IMCA Insights – April 2006
IMCA MythBusters
by Norbert Classen

Welcome to the April issue of IMCA Insights, entitled IMCA MythBusters. This time I’d like to take you on a journey, and to introduce you to another facet of the IMCA’s work: education, information, and research. Let’s start with a brief historical review of the role of meteorites in cult, and religion.

Meteorites in Cult and Religion

Since prehistoric times, meteorites have been worshiped and venerated by countless tribes and cultures as the epitome of the sacred. The ancient civilizations of the West make no exception, and there are several examples of the worship of alleged meteorites in the Greco-Roman tradition. The black cult stones were called “bethyls” or “baitylia” by the ancient Greek – a word that is derived from the Hebrew language, where “bethel” (or: “beth-el”) stands for the “Residence, or House of God”.

Mircea Eliade, a renowned expert for religious history, claims that the Palladion of Troy, the Artemis of Ephesos, as well as the Cone of Elagabalus in Emesa were actually meteorites, stones that had fallen from the sky, objects from heaven, believed to contain supernatural powers.

In his book “Rocks from Space”, Richard O. Norton mentions the sacred stone in the temple of Apollon at Delphi, Greece, a rock that was said having been thrown to Earth by the Supreme Being, Kronos, marking the “omphalos”, the navel of the world. The Roman historian Titus Livius recalls the story of the meteorite of Pessinunt, Phrygia, a conical object also known as “The Needle of Cybele”, the Phrygian Goddess of fertility. After the Romans had conquered Phrygia the meteorite was conveyed in a gigantic procession to Rome, where it was worshiped for at least another 500 years.

Unfortunately, none of these ancient bethyls have been preserved up to this day, making it hard to prove that they were actually meteorites – with one exception, the Black Stone of Paphos, Cyprus, a rock that has been venerated as the aniconical representation of Goddess Aphrodite since at least 1,300 BC.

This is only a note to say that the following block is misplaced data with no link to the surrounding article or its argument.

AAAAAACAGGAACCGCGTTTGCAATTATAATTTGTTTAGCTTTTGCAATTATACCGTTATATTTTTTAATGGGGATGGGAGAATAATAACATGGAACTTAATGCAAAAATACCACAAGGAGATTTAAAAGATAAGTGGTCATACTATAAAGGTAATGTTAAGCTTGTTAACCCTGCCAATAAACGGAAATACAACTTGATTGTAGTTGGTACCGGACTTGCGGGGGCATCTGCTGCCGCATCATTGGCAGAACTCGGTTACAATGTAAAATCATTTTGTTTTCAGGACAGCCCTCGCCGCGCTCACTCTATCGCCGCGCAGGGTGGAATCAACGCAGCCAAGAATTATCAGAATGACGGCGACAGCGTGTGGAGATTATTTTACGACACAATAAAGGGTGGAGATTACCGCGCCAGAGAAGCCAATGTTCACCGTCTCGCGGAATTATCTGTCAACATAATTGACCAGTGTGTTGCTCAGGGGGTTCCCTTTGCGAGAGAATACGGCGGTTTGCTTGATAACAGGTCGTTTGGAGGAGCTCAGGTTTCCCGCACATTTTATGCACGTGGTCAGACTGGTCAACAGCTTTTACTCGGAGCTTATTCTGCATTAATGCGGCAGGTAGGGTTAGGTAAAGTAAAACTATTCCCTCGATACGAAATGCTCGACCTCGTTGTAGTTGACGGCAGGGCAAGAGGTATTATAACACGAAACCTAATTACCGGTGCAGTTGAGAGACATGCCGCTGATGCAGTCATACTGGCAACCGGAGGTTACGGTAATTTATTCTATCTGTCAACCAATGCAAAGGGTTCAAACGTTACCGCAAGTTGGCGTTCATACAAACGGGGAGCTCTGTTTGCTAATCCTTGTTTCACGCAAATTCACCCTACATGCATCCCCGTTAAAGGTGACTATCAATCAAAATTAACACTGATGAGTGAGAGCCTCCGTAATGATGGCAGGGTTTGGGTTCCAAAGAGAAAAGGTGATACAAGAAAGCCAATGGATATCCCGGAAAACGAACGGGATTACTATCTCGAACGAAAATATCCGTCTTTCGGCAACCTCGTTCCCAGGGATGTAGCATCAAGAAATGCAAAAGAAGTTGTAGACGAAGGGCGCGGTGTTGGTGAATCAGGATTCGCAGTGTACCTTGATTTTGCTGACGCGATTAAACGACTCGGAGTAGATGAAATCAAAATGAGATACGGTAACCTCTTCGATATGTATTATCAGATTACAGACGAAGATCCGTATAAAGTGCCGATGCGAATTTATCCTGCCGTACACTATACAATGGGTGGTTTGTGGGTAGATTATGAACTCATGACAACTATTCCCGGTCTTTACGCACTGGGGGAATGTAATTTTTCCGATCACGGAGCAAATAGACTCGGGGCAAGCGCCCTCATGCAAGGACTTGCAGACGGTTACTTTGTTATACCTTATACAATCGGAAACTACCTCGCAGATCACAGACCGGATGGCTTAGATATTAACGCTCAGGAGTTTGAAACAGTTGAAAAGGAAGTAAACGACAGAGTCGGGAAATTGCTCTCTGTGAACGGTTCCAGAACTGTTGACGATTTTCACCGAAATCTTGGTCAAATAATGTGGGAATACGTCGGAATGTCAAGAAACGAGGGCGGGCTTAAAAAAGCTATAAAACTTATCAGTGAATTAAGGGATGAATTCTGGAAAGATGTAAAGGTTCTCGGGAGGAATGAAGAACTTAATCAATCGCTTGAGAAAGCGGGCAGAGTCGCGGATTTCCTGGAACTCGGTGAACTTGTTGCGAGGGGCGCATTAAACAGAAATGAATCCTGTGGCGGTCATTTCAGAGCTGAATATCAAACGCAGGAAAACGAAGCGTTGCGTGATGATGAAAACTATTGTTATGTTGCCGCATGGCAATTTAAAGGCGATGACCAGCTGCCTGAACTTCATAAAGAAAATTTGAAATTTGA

Historic coin showing Roman Emperor Trajan (front),
and the sacred Black Stone of Paphos, Cyprus (back)

This subject has been discussed on the MeteoriteCentral Mailing List in late 2005, and IMCA Member Martin Altmann wrote:

“Yes, one stone survived. The sacred stone of the temple of Paphos on Cyprus, which is depicted on many classical coins (Traian, Vespasian, Drusus, Caracalla, etc.), was recovered during excavations at the temple site more than hundred years ago. It was kept in the cellar and the stock of the National museum of Nikosia for an eternity, until it was transported to the local archaeological museum in Kouklia, where it’s on exhibit now.

Never a sample was taken for authentification. If the stone actually is a meteorite, it will be a sensation, proving that the bethyls worshipped in temples of the classical Greek, Roman, and Seleukid period, such as the omphalos in Delphi, the stone in the temple of Ephesos, the stone of Astarte in Sidon, the stone of Emesa, or the stone in the temple of Zeus Kasios in Seleucia were true meteorites. And even if it will prove to be no meteorite, it would still be well worth the try, anyway.”

Since I have always been interested in meteorites in history, and in the history of meteoritics I tried to find out more, and I enjoyed the links to the few pictures of the Black Stone of Paphos on the web which were provided by other list members. Unfortunately, these photos were all more or less blurry, and pretty small, and it was hard to tell anything from them. But what I saw was enough to convince me that it might be well worth the time to pay a visit to Cyprus, and the ancient sanctuary of Aphrodite in Palaeo-Paphos (Kouklia).

Pilgrimage to Palaeo-Paphos, and the Black Stone

A few weeks later – I nearly had forgotten about the Black Stone of Paphos – my wife Gerda and I came across a last minute offer for a one week vacation in Paphos, Cyprus. It didn’t take long to decide, and we boarded a plane to Paphos on January 19, 2006. We landed on Cyprus, took a taxi to our hotel, and checked in into the Queens Bay, late in the evening.